Marketers must realise that not all digital is equal


The ‘print vs digital’ distinction is misleading and obsolete, argues Newsworks CEO Vanessa Clifford. The concept of quality is far more useful in today’s multiplatform media environment.

When did the term ‘digital’ become a clumsy catch‐all soup?

Digital isn’t a form of marketing or a media channel, in the very same way that paper isn’t.

The fact is, marketers and journalists now work on a very broad canvas. Editorial content and media advertising are conceived across every format and platform, and audience measurement is equally holistic.

As you’re about to see, the digital media landscape is home to a vast range of different environments. It’s high time marketers made the distinction between ‘high quality’ and ‘low quality’ digital media types – and this post will show you not just why, but also which is which.

Buyer journeys can’t be reduced to one click

It’s often said that no man is an island. Well the same goes for the media. It’s a diverse ecosystem spanning a huge range of contexts. While people often want to simplify and order complexity, embracing this complexity is the way forward when it comes to building effective marketing strategies.

Digital media channels have a brilliant strength in that they can supply real‐time, granular data as to how a campaign is performing. This can be used to great effect and make for relevant, creative marketing solutions.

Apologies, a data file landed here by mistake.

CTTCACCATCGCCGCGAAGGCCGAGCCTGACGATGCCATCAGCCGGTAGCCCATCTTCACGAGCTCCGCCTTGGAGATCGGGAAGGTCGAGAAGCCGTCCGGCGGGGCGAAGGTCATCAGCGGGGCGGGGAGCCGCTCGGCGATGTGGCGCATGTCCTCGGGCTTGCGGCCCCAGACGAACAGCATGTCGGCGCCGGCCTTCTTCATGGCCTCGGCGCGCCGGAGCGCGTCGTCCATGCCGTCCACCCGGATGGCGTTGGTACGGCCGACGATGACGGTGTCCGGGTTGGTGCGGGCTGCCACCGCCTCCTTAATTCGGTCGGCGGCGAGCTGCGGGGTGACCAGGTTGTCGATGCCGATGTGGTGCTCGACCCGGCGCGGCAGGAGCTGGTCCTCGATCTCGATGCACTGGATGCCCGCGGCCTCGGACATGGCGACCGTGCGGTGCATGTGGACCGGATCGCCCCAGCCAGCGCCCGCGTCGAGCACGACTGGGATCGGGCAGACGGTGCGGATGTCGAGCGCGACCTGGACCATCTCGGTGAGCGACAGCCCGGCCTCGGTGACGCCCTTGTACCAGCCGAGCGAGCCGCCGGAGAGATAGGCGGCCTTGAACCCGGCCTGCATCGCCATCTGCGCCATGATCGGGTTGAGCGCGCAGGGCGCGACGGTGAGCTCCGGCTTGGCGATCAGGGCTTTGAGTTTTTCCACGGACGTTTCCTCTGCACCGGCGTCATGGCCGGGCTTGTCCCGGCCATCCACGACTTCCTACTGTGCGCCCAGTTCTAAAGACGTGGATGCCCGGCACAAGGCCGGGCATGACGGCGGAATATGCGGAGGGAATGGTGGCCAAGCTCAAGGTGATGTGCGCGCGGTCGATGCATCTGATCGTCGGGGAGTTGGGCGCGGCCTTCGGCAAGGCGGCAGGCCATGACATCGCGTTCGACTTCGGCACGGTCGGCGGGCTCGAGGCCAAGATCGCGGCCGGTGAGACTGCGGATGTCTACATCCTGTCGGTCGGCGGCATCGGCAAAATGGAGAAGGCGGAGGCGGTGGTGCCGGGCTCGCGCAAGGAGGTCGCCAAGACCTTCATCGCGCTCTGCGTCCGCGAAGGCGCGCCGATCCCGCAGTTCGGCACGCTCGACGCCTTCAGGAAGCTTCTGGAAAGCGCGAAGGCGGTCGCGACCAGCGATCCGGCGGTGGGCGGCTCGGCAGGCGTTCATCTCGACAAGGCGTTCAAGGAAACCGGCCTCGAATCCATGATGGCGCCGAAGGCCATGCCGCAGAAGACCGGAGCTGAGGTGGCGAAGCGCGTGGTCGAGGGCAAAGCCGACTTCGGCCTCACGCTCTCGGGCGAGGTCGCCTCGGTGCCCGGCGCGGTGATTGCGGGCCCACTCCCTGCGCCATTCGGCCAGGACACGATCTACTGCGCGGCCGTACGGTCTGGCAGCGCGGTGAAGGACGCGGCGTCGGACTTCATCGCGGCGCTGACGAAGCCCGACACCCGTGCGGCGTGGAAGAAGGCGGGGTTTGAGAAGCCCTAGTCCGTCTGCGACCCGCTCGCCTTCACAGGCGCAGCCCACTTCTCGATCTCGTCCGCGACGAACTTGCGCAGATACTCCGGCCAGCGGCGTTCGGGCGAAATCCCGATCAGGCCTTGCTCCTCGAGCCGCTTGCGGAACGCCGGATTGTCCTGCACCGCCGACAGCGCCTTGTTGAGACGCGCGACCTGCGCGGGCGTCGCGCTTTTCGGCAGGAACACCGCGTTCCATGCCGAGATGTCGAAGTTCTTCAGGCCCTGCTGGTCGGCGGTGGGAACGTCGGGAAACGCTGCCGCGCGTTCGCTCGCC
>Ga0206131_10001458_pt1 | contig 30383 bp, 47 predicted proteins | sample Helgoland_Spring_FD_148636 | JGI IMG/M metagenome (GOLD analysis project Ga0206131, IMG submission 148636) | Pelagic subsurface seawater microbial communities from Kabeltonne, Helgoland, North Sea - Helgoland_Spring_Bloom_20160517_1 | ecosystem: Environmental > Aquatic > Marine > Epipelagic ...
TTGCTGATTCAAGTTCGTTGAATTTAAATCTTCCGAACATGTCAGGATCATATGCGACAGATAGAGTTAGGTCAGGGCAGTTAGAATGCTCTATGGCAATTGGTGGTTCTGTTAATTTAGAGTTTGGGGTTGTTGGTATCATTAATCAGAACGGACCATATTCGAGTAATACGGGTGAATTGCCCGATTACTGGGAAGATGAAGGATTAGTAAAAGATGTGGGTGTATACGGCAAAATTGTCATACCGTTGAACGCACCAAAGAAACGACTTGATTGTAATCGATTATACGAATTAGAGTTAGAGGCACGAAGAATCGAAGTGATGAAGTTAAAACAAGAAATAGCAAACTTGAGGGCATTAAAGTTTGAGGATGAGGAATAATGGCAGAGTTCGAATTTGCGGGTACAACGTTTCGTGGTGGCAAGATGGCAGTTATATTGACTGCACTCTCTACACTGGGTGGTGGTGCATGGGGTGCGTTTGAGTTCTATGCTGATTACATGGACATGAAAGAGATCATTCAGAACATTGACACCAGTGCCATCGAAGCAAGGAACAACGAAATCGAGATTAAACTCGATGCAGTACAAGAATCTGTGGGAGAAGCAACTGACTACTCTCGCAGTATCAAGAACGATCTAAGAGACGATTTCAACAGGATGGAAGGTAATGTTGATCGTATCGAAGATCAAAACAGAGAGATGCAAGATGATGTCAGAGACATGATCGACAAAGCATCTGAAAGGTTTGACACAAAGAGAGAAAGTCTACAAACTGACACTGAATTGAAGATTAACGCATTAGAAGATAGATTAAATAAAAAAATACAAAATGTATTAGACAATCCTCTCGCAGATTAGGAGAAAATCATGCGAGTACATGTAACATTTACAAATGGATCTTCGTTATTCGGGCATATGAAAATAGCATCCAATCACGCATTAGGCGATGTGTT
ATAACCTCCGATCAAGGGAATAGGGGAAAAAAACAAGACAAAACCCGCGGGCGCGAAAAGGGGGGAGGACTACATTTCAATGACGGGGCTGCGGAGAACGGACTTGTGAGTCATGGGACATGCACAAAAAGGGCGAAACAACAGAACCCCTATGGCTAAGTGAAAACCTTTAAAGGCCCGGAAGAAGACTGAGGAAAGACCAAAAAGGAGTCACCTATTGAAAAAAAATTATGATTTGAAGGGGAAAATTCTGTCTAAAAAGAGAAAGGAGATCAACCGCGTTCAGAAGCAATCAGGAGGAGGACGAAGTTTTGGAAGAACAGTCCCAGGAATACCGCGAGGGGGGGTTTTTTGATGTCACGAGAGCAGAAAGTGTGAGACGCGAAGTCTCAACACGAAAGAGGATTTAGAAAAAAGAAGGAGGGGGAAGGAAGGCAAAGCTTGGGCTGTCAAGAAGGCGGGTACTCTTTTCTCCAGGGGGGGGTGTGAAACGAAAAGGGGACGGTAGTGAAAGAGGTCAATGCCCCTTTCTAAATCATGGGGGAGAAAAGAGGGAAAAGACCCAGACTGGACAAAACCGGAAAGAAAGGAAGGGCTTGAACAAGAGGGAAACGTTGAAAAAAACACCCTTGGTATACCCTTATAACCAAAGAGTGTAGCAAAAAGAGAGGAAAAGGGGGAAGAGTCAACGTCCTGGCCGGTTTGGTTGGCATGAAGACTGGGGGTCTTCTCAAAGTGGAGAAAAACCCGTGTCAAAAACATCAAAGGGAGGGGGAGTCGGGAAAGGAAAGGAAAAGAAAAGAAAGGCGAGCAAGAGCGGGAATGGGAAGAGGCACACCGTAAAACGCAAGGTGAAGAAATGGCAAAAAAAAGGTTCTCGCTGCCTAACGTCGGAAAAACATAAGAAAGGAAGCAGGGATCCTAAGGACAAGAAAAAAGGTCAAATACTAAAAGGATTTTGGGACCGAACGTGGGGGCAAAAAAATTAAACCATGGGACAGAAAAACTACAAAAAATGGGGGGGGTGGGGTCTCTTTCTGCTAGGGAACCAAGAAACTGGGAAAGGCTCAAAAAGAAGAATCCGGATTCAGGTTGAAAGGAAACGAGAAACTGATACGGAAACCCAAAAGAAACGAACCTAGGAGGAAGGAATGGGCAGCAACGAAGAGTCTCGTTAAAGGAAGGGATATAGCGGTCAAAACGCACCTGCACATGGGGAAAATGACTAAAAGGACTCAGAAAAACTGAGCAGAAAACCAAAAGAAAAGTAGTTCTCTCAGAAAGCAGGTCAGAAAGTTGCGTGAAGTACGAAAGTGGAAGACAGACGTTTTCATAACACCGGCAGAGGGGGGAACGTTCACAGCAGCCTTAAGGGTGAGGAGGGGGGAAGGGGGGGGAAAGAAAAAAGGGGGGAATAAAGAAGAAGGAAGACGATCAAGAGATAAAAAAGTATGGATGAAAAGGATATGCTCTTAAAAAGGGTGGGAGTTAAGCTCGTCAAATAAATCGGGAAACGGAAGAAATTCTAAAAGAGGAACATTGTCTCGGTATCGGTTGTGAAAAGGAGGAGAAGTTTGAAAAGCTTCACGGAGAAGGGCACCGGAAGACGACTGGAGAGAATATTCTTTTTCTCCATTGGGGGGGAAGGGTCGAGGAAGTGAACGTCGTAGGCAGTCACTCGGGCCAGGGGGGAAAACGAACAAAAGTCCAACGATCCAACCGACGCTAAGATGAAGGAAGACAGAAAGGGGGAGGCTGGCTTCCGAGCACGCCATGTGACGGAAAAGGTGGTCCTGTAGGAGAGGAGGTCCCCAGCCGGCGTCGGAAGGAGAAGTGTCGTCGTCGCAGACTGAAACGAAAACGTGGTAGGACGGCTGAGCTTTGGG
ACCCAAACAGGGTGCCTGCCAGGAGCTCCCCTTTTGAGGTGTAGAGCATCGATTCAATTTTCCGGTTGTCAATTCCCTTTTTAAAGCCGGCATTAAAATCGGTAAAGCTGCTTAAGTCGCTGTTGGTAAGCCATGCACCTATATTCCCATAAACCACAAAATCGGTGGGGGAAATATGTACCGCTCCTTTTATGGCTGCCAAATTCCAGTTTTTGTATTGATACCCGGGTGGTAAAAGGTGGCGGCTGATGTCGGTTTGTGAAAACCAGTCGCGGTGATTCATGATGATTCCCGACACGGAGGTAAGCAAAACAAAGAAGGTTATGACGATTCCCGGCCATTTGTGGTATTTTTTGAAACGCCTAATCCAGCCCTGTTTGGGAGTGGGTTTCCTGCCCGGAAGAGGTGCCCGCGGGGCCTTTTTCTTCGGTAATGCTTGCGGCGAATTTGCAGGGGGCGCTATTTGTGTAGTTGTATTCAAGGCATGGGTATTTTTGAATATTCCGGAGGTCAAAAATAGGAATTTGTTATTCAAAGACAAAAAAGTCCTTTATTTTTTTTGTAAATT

Yet, all this data also creates an illusion of precision. Too often, marketers use this new information to justify a focus on short‐term metrics at the expense of understanding the wider customer journey and delivering lasting business results back to brands.

An individual’s path to purchase is rarely the result of just one interaction with a company or its content, and different media types play different roles at each stage of the customer journey.

When a brand uses a combination of media channels to build its footprint over time, the result is greater than the sum of its parts.

We know that on average it takes 6 – 8 touches to generate a viable sales lead, and these aren’t ordered in a linear fashion. A particularly useful metaphor is that of a pinball machine. There is a trigger that causes people to enter the decision‐making process. But, once in they bounce from one point to another, often moving backwards as well as forwards before eventually making their purchase decision.

Ignoring that journey and instead focusing on the last thing your customer clicks on before making their purchase damages our understanding of how media outlets work together. It also fosters a culture which disproportionately values short‐term promotional tactics.

To realise the potential of digital advertising, marketers need to shift their focus to the longer‐term effects of brand building initiatives.

As the Institute of Practitioners in Advertising’s (IPA’s) Media in Focus report shows, short‐term sales activations are not a sustainable strategy for long‐term growth.

When a brand uses a combination of media channels to build its footprint over time, the result is greater than the sum of its parts.

Newsworks’ IPA Databank study 2017 shows that adding online display to TV ads increases a campaign’s effectiveness by 17 per cent. Yet, when digital news titles are bought into the equation, this rises to 60 per cent.